I've written an article for the NCT newsletter, whose subject is 'communication' this time round. The NCT, by the way, have had the pleasure of me volunteering (no, I don't know what I was thinking either!) to assist the co-ordination of the nearly new sale and various other things.
Anyway, I've just sent it across and it's here:
Pixie was always a physically advanced baby and toddler, so in a sense I was expecting him to be a slower talker (I’d heard the adage ‘a baby’s a walker or a talker but not both’!), so when his peers picked up words slightly faster than him I wasn’t bothered and assumed he’d get there in his own time.
Just before Christmas 2011 (when he was two and a half) his dad and I started to notice that Pixie was stuttering. At that point he was having a huge burst of vocabulary so we put it down to his mouth catching up with his brain and didn’t really think much more about it. It happened again, and again, and in about February we realised that what he was doing was above and beyond ‘normal’ childhood development and in the realms of having a speech problem.
His stutter has presented perfectly typically. He’s 3 (most stutters present between 3-5 years), he’s male (approximately 3/5 stutterers are male), he has parents with slight speech issues (there appears to be a familial link between stutterers, although the exact cause is unknown) and he’s had a great deal of stressful change in a short period of time (new sibling and a change of childcare provider) – I’m not sure he could be more of a classic presentation! Unfortunately knowing that he’s ‘typical’ hasn’t assuaged the sadness I feel watching him struggle to get his words out.
I’ve mentioned my concerns to other people who come into contact with Pixie. Their assurances that “he’s not that bad” do little to ease my worries. Either they’re wrong and it is that bad or I – the very person who’s meant to know him best – can’t understand him. I’ve been told that there are reasons for his stutter to present worse in front of parents but even that does little to alleviate the worry – parenthood is one long mass of guilt and worry, isn’t it?
Although Pixie is only just vaguely becoming aware that he has a stutter (he’s very recently started to stop himself in the middle of sentences and drift off for a moment before starting afresh), he’s becoming increasingly aware and frustrated by people’s inability to understand him. Worse, he’s started to realise when people are pretending to understand and he’s been in tears several times because of it. Having to translate what he’s saying to people feels like I’m undermining him and removing his voice, yet if I don’t then he doesn’t get to say what he wants to say.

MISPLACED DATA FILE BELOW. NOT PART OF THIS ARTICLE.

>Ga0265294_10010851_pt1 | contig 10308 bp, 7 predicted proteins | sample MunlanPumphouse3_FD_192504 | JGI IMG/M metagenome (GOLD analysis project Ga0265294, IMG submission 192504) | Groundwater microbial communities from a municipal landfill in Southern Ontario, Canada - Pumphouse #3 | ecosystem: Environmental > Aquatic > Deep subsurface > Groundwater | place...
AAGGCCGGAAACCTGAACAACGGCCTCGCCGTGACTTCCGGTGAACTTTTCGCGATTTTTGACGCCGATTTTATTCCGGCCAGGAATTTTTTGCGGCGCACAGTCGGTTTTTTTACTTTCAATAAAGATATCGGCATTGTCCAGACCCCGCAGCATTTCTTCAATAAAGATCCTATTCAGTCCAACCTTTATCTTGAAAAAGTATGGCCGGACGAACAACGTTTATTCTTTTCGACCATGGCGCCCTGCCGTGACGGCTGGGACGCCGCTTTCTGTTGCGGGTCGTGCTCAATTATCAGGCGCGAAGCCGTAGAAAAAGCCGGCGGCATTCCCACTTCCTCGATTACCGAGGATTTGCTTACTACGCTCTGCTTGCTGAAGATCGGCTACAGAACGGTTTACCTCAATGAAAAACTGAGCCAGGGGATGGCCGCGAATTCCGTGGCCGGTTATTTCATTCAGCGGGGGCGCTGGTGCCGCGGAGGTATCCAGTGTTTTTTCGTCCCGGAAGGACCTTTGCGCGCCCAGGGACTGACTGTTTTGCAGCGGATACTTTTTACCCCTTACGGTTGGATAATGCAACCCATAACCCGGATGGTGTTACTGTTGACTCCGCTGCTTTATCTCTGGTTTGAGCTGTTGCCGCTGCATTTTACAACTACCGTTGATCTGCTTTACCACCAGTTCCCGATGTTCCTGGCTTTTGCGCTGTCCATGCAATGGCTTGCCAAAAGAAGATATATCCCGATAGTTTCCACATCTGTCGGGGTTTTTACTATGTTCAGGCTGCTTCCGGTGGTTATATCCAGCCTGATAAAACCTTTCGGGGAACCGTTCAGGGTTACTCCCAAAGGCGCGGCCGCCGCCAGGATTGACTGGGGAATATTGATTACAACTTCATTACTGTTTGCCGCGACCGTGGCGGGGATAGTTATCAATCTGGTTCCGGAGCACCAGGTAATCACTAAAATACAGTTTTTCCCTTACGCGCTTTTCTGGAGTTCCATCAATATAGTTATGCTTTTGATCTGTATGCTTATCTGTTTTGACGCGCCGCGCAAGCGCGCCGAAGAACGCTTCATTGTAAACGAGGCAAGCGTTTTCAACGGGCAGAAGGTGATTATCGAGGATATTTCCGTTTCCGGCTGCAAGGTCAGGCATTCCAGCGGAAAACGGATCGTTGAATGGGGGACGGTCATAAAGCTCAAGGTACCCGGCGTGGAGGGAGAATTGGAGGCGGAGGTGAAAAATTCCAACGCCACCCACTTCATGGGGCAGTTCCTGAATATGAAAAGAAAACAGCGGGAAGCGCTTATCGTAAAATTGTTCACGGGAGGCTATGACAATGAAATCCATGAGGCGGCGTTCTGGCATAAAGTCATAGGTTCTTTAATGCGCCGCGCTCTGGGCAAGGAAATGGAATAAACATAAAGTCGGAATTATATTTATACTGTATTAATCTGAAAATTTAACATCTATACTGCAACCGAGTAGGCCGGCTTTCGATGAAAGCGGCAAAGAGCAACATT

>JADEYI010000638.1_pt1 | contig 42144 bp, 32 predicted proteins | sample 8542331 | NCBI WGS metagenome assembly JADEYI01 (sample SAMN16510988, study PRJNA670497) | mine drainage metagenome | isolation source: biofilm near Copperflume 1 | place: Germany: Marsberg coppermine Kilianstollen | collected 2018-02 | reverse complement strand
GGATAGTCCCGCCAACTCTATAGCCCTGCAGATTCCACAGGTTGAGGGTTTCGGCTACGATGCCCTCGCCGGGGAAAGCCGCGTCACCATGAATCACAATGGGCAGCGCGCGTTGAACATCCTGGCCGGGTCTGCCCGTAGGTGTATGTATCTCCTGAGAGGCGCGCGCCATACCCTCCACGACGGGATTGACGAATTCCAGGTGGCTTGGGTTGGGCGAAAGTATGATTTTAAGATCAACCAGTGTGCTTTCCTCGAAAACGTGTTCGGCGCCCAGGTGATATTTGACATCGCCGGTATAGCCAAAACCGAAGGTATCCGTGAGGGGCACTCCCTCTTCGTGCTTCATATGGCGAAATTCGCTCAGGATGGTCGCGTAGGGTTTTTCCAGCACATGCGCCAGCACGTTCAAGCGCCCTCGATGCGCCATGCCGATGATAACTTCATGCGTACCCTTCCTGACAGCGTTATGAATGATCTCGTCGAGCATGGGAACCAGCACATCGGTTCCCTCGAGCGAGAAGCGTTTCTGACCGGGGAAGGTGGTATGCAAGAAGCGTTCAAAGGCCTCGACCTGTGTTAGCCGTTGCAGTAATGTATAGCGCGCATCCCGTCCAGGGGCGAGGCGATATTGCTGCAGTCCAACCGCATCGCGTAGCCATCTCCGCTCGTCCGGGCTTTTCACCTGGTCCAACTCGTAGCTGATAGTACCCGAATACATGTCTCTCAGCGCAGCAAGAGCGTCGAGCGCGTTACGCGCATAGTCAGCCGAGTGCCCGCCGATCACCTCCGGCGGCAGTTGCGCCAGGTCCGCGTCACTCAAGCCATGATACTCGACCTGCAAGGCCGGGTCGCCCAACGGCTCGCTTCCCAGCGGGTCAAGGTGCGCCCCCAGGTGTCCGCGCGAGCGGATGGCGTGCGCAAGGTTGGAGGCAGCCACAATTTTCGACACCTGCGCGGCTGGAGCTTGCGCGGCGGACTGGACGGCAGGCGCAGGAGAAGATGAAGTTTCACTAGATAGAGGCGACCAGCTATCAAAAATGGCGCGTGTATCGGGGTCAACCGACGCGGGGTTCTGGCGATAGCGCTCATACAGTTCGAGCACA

I’ve recently completed the first stage of speech therapy, which is parent-only group sessions aimed at giving caregivers the techniques necessary to assist the stutterer in talking. The key points are to limit questions and only ask necessary ones (which seems counterintuitive when your child is still learning to talk!); make fewer demands on their speech (no more “tell daddy what you did at nursery today!”); slow your own speech down to model a better speech pattern; remove environmental distractions so speech can be concentrated on; remove any competition in speech so they’re not fighting to be heard in family life.
Some of what we’ve been asked to do feels very much as though a step back is being taken – simplifying language seems wrong when as a parent your job is to help teach your child an expansive and diverse vocabulary. We worried that we’d never get a proper conversation out of Pixie again if we didn’t ask him questions, but surprisingly giving him space to talk (or not, as he prefers) has probably resulted in better conversation because he’s telling us what he wants us to know rather than what we’re asking him to tell us. Remembering that it’s ok for children not to want to talk all the time, and that we as adults don’t need to know the ins and outs of their day away from us. After three group sessions the feeling that we’re going backwards has started to abate and we feel as though we’re better equipped to handle Pixie's problem. Changing the way we speak is hard, and we often find ourselves stalling halfway through a sentence as we realise we’re about to end it with a question. But as Pixie is learning to get through the stutter, we’re also learning how to best assist him.
The next stage in his therapy is an assessment through play, which is scheduled for a couple of weeks’ time. From there we’ll know exactly what problems we’re dealing with and the speech therapist will be able to review his progress over time. With any luck Pixie will be one of the children who outgrow their stutter – only 1% of children carry it through into adulthood. If he’s not then I’m hopeful that an early intervention will give him and us the tools to adapt in the wider world.